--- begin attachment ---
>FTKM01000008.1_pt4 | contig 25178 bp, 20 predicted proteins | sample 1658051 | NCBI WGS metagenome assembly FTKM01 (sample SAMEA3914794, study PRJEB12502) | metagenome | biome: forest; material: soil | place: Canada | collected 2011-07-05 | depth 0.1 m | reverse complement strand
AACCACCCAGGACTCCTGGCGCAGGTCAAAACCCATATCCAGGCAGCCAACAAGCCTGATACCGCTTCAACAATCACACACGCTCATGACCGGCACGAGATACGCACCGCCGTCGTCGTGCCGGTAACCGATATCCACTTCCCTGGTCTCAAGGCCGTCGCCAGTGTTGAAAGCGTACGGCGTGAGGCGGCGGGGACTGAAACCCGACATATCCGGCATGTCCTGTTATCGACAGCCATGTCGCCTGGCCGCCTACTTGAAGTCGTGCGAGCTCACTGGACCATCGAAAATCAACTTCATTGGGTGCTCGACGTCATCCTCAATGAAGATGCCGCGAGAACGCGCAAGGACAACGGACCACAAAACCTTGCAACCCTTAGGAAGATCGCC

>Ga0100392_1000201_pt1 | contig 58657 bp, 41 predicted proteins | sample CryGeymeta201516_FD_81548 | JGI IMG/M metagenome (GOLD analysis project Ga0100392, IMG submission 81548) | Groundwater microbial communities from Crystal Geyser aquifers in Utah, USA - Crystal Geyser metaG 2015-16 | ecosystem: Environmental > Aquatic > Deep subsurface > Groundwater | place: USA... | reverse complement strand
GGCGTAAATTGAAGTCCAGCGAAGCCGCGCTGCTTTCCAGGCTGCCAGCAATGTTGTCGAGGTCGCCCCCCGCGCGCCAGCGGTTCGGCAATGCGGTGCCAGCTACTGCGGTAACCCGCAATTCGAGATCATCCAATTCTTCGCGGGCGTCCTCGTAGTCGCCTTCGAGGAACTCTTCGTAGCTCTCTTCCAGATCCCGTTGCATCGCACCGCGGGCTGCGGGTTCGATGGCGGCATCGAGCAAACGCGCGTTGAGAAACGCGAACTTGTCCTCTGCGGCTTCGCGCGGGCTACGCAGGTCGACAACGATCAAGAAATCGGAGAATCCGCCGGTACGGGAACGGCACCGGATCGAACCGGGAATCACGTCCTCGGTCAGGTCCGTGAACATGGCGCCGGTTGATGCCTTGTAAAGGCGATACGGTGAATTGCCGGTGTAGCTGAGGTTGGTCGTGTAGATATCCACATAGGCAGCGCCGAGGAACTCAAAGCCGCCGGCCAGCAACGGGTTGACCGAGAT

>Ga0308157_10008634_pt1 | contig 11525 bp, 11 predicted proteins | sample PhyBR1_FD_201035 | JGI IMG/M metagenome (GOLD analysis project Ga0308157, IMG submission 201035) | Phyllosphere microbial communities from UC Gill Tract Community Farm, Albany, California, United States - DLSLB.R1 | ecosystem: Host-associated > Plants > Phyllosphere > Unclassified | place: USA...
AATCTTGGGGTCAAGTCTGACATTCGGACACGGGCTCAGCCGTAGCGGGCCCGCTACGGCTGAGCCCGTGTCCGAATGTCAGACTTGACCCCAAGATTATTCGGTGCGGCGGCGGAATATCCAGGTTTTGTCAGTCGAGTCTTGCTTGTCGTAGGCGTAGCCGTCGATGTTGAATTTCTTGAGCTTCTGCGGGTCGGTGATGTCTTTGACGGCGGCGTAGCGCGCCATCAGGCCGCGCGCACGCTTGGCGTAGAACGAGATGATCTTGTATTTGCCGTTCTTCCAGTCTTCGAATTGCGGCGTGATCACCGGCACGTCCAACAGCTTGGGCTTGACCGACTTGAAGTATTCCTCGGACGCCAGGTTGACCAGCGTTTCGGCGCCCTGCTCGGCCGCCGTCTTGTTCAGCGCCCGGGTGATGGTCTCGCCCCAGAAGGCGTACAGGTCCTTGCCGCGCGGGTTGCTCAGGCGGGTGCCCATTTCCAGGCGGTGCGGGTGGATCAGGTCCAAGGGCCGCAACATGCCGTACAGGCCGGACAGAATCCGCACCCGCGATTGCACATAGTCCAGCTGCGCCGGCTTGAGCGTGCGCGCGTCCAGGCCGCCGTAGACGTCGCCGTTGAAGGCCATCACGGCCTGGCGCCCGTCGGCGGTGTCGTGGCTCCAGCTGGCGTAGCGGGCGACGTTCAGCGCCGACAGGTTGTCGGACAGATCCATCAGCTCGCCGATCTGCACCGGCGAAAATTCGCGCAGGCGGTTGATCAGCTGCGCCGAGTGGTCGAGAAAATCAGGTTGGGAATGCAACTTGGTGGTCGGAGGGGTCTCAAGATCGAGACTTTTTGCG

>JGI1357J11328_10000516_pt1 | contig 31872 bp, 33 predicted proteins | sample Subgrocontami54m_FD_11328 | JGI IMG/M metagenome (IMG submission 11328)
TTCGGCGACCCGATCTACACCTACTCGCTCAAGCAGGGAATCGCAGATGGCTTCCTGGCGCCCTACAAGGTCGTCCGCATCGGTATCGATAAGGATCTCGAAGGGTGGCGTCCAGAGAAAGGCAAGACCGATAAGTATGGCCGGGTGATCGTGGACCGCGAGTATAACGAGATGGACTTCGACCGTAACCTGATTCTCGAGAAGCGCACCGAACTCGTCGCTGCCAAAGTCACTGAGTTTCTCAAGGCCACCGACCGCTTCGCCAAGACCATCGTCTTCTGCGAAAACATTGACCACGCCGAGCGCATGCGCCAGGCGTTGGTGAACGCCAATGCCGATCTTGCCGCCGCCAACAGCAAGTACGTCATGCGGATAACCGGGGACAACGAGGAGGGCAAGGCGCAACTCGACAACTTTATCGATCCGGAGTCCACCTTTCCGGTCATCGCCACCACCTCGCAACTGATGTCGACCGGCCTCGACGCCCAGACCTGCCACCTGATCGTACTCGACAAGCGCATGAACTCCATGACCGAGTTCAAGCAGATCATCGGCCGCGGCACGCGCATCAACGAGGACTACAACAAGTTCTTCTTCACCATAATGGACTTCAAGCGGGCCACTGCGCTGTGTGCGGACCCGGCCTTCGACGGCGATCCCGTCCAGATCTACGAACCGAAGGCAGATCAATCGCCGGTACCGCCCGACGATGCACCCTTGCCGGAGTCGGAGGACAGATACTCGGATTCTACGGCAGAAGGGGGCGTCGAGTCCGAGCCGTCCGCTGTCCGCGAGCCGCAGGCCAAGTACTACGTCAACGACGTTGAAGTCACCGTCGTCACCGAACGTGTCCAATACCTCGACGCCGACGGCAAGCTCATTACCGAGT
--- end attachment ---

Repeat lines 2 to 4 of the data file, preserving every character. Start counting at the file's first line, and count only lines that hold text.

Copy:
AACCACCCAGGACTCCTGGCGCAGGTCAAAACCCATATCCAGGCAGCCAACAAGCCTGATACCGCTTCAACAATCACACACGCTCATGACCGGCACGAGATACGCACCGCCGTCGTCGTGCCGGTAACCGATATCCACTTCCCTGGTCTCAAGGCCGTCGCCAGTGTTGAAAGCGTACGGCGTGAGGCGGCGGGGACTGAAACCCGACATATCCGGCATGTCCTGTTATCGACAGCCATGTCGCCTGGCCGCCTACTTGAAGTCGTGCGAGCTCACTGGACCATCGAAAATCAACTTCATTGGGTGCTCGACGTCATCCTCAATGAAGATGCCGCGAGAACGCGCAAGGACAACGGACCACAAAACCTTGCAACCCTTAGGAAGATCGCC

>Ga0100392_1000201_pt1 | contig 58657 bp, 41 predicted proteins | sample CryGeymeta201516_FD_81548 | JGI IMG/M metagenome (GOLD analysis project Ga0100392, IMG submission 81548) | Groundwater microbial communities from Crystal Geyser aquifers in Utah, USA - Crystal Geyser metaG 2015-16 | ecosystem: Environmental > Aquatic > Deep subsurface > Groundwater | place: USA... | reverse complement strand
GGCGTAAATTGAAGTCCAGCGAAGCCGCGCTGCTTTCCAGGCTGCCAGCAATGTTGTCGAGGTCGCCCCCCGCGCGCCAGCGGTTCGGCAATGCGGTGCCAGCTACTGCGGTAACCCGCAATTCGAGATCATCCAATTCTTCGCGGGCGTCCTCGTAGTCGCCTTCGAGGAACTCTTCGTAGCTCTCTTCCAGATCCCGTTGCATCGCACCGCGGGCTGCGGGTTCGATGGCGGCATCGAGCAAACGCGCGTTGAGAAACGCGAACTTGTCCTCTGCGGCTTCGCGCGGGCTACGCAGGTCGACAACGATCAAGAAATCGGAGAATCCGCCGGTACGGGAACGGCACCGGATCGAACCGGGAATCACGTCCTCGGTCAGGTCCGTGAACATGGCGCCGGTTGATGCCTTGTAAAGGCGATACGGTGAATTGCCGGTGTAGCTGAGGTTGGTCGTGTAGATATCCACATAGGCAGCGCCGAGGAACTCAAAGCCGCCGGCCAGCAACGGGTTGACCGAGAT